The last few years have really nailed home how important it is to see representation in comics --- for readers to get the chance to see characters who represent them, or the heroes they spire to be. One of those comics is the Duck series by Tana Ford. A gay woman, the eponymous Duck is far from perfect; she faces problems, exhibits her own prejudice, and lives in a fully-realized, three-dimensional world where friends and society clash in ways that feel honest and realistic.
The series has been hugely acclaimed, with the first volume winning the PRISM Comics Queer Press Grant, and volume two nominated for a LAMBDA literary award. And the good news is that third volume of the series, Duck! Third Time is the Charm, is now running on Kickstarter. ComicsAlliance spoke to Ford about the series, the character, and the overall importance of getting honest, interesting representation in comics.
For over four years, IDW's Teenage Mutant Ninja Turtles has been one of the best comics on the stands, hands down. It's a blend of everything that TMNT has ever been, a synthesis that combines action, sci-fi and ninja mysticism into one sprawling, epic story that has spilled out from an ongoing series into a string of miniseries and one-shots that have built something genuinely incredible. Now, the series is closing in on its biggest story yet with the release of #50 and the ultimate battle between the Ninja Turtles and Shredder's Foot Clan.
To mark the occasion, ComicsAlliance spoke to co-writer Tom Waltz, TMNT co-creator and series co-writer Kevin Eastman, and series editor Bobby Curnow about the history of the series, covering the process of rebuilding TMNT for comics from the ground up, the happy accidents that led to some of their favorite new characters, and the surprising, heartbreaking challenge of coming up with something horrible to do to a party dude like Michelangelo.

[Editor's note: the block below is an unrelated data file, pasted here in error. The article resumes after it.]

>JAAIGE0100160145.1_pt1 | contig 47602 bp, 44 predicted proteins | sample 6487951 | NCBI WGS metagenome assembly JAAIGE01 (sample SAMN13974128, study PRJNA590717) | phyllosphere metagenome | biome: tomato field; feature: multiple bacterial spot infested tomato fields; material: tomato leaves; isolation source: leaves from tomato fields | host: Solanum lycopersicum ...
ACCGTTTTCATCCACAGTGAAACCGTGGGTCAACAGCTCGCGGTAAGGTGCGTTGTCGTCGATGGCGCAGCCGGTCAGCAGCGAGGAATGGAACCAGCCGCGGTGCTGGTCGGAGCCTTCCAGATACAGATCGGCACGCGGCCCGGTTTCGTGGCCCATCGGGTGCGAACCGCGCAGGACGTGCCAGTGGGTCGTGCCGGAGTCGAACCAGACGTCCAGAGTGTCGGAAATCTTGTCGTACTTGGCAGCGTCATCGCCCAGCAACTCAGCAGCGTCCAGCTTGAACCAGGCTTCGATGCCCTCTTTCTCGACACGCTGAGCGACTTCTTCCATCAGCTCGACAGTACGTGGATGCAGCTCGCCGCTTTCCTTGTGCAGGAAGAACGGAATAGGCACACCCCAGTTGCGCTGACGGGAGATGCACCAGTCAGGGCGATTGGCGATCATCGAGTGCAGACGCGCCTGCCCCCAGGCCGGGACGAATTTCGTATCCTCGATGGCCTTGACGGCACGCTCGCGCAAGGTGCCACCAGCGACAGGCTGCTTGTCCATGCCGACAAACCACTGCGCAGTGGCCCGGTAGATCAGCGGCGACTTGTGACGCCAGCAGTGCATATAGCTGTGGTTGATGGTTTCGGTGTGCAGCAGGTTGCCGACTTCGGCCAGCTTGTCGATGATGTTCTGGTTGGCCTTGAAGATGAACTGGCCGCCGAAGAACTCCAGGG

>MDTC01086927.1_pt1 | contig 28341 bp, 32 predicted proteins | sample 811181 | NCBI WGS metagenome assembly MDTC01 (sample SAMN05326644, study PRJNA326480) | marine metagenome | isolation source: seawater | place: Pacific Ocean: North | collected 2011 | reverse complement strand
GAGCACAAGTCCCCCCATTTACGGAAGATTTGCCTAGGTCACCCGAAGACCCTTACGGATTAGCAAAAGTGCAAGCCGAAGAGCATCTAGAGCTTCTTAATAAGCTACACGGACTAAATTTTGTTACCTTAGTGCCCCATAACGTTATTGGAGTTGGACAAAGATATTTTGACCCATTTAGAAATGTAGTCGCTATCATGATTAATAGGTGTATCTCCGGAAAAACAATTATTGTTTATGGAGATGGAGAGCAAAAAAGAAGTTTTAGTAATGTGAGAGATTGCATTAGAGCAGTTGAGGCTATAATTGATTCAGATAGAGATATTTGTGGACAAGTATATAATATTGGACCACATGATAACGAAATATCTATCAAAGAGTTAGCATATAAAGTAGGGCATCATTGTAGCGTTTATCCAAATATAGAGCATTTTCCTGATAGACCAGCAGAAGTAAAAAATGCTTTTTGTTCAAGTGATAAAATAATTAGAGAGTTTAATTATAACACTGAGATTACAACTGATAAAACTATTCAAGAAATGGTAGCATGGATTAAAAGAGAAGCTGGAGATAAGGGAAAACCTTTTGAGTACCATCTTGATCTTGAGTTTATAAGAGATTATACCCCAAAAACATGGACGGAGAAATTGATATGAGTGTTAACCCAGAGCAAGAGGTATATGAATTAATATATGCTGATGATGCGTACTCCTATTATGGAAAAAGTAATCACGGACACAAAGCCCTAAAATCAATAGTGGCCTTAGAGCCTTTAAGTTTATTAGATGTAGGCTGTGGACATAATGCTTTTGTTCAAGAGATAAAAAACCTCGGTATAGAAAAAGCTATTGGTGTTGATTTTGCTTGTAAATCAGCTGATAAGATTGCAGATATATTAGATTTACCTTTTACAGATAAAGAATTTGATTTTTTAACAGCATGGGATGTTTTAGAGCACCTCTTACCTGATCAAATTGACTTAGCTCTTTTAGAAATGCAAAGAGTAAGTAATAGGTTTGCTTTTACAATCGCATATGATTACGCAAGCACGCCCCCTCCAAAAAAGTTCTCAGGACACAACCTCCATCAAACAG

Like Father, Like Daughter is running a Kickstarter for its second issue. It tells the story of Casey, a young girl whose father is the most powerful and beloved superhero in the world. But he's also the man who walked out on her family when she was just a baby. While trying to reconcile her hatred for a man who everybody else loves, she finds that she's inherited his power set. That's when things start to get really complicated.
It's a neat concept, and one that seems to be picking up a fanbase. ComicsAlliance spoke to Calamia about how the series came about, and her experiences with crowdfunding.
This week saw the release of the second issue of Negative Space, the sci-fi horror comic from Dark Horse, which features art by Owen Gieni (Manifest Destiny, Shutter) and story by Ryan K. Lindsay (Headspace, CMYK). The book centers on Guy Harris, a suicidally depressed man who discovers that his own dark emotions are being harvested by a secret corporation. ComicsAlliance spoke with Lindsay about what inspired the book, how he layers on the horror, and why he chose to step outside of his own experiences to write Guy.
If you've been paying attention, you've probably already figured out that I'm a pretty big fan of the Power Rangers, and with that love comes a whole lot of questions about how that show works. This week, with Power Rangers Dino Charge returning to Saturday afternoons on Nickelodeon, I had the chance to talk to two members of the current cast to finally get my answers: Brennan Mejia, who plays Tyler, the Red Ranger, and Camille Hyde, who plays Shelby, the Pink Ranger.
Over the course of the interview, Mejia and Hyde talk to us about interacting with fans, their subtle tributes to Japan's Zyuden Sentai Kyoryuger, and --- in what I can assure you is something you're going to want to read --- the truly amazing audition process for becoming a Power Ranger.